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Juliet, up in Suffolk giving a talk to the Suffolk Preservation Society on rural studies, spotted “this gorgeous man”. Being, as we will see, something of a dynamo, she went home and told friends she had met the man she was going to marry. “He plants trees and walks mountains (Himalayas at the time). He’s made for me.” They have, together, created a remarkable and beautiful place – to stay, to learn, to get married, and just to be. Christopher carries the burden and privilege of being a Hawkins farmer, with 500 acres and over 300 years of family history. It is rare to find such continuity on the land, and even rarer to find such commitment to using it with sensitivity and environmental awareness. Some of the farm is of unimproved and improved hay meadows and wetland, but they grow wheat, winter barley, sugar beet, field beans and oilseed rape. Pigs and bantams, too, play their part. Christopher, Juliet and their daughters - Holly, Ruby Tiger and Daisy - have all created ponds, planted trees, restored barns, planted hedges and carried out bird, moth and butterfly surveys. Good news pours forth from the farm: they now have over one hundred species of moth, seven of bats, and seven ponds of which six have great crested newts. After the great storm of 1987, when the country lost trees in prodigious numbers, the Hawkinses collected seeds and replanted thousands.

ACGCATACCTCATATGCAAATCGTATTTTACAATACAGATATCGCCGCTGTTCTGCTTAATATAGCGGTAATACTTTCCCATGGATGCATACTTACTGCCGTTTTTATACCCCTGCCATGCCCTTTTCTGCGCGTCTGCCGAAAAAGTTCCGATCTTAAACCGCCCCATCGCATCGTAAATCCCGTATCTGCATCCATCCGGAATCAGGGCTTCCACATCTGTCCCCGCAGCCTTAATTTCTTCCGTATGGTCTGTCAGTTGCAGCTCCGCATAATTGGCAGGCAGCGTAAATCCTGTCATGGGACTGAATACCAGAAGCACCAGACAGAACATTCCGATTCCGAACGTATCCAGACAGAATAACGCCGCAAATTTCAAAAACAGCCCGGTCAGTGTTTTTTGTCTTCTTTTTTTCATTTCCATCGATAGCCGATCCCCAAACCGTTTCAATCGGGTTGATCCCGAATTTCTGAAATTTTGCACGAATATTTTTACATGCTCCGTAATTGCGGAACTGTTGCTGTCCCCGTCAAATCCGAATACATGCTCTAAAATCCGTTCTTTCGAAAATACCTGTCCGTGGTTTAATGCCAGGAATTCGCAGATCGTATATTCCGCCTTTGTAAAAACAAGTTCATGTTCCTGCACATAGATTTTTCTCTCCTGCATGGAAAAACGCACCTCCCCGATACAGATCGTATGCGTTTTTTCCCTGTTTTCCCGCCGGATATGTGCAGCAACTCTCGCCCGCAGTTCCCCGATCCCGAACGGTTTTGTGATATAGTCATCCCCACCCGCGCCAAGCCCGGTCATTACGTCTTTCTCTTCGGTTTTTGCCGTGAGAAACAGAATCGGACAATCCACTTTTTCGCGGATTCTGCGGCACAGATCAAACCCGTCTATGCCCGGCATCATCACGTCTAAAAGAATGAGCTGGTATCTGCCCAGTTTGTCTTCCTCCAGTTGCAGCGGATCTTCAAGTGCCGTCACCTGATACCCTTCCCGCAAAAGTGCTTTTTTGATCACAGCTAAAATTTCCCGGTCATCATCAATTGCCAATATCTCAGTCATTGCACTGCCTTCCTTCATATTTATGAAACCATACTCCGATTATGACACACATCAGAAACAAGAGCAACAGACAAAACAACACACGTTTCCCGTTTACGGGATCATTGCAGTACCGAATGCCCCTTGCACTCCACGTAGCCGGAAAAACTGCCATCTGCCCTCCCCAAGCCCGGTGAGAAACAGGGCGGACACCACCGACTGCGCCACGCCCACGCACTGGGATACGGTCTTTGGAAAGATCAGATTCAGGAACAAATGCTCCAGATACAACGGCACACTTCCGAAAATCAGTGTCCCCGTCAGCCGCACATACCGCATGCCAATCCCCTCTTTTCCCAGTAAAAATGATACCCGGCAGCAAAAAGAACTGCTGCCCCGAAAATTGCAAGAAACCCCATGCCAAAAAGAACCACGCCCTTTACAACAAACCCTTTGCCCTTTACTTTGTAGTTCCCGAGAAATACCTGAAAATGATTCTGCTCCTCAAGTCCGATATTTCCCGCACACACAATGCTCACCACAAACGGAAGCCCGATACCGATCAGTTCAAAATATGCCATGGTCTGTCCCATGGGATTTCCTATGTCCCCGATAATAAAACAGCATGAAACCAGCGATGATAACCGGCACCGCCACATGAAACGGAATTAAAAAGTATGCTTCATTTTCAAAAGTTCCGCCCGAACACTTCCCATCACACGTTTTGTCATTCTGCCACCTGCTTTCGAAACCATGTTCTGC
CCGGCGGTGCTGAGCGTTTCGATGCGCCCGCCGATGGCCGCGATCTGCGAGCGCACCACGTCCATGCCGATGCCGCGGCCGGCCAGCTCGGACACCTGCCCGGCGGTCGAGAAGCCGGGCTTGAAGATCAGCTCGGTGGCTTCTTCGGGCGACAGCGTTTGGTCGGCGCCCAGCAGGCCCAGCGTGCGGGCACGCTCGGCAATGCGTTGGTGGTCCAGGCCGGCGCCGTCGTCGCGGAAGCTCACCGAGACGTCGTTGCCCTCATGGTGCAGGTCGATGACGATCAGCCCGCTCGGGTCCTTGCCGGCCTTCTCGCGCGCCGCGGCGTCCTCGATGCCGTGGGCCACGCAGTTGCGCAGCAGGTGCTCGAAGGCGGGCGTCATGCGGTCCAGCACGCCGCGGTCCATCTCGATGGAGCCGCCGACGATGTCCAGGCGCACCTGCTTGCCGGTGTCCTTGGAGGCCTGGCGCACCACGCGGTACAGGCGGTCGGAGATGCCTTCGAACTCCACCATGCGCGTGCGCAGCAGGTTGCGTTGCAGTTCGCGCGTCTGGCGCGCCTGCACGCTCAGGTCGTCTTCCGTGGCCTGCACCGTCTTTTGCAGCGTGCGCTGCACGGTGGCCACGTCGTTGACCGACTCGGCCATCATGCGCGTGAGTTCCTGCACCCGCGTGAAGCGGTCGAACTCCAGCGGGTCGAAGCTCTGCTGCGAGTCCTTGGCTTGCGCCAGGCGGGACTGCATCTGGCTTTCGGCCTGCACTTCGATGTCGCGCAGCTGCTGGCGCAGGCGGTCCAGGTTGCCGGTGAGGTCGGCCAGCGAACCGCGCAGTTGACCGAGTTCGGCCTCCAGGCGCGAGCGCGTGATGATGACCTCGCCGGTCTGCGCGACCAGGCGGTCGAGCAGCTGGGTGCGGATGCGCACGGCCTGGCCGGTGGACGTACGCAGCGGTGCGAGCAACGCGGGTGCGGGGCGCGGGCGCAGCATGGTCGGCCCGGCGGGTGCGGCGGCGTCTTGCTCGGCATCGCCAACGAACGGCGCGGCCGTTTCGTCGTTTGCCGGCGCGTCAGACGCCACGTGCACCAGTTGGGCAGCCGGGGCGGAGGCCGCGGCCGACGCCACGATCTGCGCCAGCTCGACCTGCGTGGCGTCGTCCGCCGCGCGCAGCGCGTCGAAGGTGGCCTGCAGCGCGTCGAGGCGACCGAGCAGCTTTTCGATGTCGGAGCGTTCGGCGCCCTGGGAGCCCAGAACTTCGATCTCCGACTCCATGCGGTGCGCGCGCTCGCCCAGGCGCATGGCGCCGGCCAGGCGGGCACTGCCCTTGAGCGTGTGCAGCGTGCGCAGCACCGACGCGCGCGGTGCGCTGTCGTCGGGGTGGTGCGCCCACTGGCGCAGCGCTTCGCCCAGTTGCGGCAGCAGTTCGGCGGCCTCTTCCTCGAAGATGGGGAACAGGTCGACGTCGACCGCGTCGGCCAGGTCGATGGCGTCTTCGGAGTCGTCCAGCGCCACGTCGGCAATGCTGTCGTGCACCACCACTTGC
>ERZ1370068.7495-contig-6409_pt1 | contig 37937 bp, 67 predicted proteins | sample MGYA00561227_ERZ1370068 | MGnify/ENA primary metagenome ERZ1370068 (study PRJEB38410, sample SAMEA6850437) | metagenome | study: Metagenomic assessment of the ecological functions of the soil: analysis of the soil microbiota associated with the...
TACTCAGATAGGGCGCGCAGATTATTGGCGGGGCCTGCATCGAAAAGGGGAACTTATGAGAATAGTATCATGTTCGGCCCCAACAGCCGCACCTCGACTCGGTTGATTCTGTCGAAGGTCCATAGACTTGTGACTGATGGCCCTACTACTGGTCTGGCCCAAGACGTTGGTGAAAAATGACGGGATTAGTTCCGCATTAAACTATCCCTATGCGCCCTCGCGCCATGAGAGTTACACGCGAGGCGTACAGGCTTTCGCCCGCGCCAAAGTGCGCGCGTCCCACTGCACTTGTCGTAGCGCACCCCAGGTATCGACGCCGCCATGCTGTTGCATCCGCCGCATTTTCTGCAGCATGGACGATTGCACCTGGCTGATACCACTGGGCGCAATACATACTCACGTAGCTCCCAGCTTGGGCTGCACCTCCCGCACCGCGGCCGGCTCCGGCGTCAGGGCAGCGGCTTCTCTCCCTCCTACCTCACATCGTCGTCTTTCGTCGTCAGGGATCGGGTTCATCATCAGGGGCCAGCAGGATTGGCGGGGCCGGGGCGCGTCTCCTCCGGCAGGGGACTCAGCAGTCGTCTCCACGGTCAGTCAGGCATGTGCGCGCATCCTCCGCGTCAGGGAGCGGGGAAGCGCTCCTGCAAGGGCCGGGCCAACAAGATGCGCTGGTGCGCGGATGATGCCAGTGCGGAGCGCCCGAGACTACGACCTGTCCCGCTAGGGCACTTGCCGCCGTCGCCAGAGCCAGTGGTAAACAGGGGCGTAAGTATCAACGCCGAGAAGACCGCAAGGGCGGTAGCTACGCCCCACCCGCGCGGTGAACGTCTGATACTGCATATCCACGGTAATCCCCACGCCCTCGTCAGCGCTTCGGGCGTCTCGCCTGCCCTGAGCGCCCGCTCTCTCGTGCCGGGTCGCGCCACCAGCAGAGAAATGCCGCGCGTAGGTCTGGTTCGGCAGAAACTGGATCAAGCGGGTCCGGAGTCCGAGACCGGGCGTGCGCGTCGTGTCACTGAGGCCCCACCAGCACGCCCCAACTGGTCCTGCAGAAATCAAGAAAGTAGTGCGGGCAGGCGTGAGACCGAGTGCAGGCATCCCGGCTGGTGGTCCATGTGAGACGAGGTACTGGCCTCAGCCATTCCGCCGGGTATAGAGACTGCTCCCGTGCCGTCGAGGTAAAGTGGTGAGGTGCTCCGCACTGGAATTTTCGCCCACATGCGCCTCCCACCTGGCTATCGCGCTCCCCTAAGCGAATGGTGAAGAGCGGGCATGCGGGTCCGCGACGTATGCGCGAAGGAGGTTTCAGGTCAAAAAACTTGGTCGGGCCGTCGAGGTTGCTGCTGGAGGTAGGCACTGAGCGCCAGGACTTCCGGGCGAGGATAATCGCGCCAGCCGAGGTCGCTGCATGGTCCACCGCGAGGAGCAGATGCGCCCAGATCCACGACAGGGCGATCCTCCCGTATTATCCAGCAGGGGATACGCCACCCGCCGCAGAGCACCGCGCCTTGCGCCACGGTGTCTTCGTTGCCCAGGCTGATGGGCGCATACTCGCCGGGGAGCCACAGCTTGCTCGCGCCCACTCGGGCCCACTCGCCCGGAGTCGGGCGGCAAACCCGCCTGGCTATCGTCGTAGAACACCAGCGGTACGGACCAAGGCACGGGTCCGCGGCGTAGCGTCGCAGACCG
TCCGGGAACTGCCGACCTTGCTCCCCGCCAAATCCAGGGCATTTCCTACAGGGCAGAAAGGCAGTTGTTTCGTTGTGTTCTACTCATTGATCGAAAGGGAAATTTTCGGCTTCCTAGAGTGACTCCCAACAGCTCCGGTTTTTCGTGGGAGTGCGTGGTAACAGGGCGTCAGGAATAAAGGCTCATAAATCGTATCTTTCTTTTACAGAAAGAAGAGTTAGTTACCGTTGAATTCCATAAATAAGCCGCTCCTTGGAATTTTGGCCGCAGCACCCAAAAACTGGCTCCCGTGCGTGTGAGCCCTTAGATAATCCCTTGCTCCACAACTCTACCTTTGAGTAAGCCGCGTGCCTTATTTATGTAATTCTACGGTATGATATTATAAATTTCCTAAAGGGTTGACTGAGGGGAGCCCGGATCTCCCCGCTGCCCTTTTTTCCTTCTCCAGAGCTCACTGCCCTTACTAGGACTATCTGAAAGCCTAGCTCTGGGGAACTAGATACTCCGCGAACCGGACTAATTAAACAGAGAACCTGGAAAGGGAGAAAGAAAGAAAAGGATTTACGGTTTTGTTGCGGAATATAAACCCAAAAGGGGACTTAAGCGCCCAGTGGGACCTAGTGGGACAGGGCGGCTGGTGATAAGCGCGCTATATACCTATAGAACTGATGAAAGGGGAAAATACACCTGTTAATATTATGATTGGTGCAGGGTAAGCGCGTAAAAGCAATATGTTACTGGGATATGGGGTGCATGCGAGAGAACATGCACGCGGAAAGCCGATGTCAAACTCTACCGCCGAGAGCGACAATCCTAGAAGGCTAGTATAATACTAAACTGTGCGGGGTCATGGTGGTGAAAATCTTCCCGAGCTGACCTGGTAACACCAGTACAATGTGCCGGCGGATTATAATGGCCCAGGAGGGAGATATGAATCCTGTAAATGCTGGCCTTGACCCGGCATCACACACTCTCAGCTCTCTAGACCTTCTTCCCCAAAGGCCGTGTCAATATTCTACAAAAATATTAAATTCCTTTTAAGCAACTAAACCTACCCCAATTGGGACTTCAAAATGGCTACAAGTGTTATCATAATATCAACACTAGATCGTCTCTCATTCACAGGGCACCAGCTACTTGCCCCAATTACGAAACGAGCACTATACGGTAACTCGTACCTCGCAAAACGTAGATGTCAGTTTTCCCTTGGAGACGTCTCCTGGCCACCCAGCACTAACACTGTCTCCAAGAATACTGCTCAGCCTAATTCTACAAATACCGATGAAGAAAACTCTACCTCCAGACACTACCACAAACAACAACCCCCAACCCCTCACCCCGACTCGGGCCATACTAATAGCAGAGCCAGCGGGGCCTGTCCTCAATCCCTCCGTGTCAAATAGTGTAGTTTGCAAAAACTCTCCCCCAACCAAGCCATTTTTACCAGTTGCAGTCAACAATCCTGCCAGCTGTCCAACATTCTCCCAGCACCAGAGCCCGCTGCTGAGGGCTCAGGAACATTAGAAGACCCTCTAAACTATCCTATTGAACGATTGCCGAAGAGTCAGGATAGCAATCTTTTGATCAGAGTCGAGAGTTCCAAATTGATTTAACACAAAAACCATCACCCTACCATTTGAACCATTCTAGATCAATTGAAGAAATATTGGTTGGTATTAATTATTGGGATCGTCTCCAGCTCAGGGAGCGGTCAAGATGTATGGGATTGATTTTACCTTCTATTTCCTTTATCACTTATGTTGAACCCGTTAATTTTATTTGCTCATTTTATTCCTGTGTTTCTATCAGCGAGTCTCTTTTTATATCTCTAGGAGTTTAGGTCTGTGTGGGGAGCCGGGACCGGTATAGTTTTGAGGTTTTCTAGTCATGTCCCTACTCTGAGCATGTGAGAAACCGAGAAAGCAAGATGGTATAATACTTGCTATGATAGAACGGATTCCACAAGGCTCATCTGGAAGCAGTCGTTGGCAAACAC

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So they deserve the increase in wildlife and they are keen to share their enthusiasms and experience with farmers and others around them. As an independent farm conservation adviser, Juliet has spent twenty-five years working with local farmers and advising them on green issues and she works closely with the Suffolk Wildlife Trust. There is still lots to do but she feels the tide has turned – hundreds of miles of hedgerow have been planted and traditionally coppiced, parish boundaries restored, ponds de-silted and wildflower meadows brought back into sensitive management after a post-war era of very intensive farming. Juliet also teaches natural history. School parties come and go and they run a summer wildlife camp for local children. She provides copious suggestions to visitors on how to enjoy the farm: pond-dipping, leaf-sewing, lantern-making, even tree-hugging. There are tutor-led sessions on environmental themes such as ‘water’, and a fleet of bikes for people to borrow. If you are staying for a while, you will be encouraged to abandon your car and enjoy the peace. You can borrow maps, helmets with your bikes, follow nature trails or planned walks taking in churches, nature reserves, villages and pubs. Juliet and Christopher have devised several carfree days: in and around the gloriously medieval Lavenham; biking around Boxford; a day in Bury St Edmunds; a boat trip down the River Stour. You can walk the Milden-Lavenham-Milden walk, along 163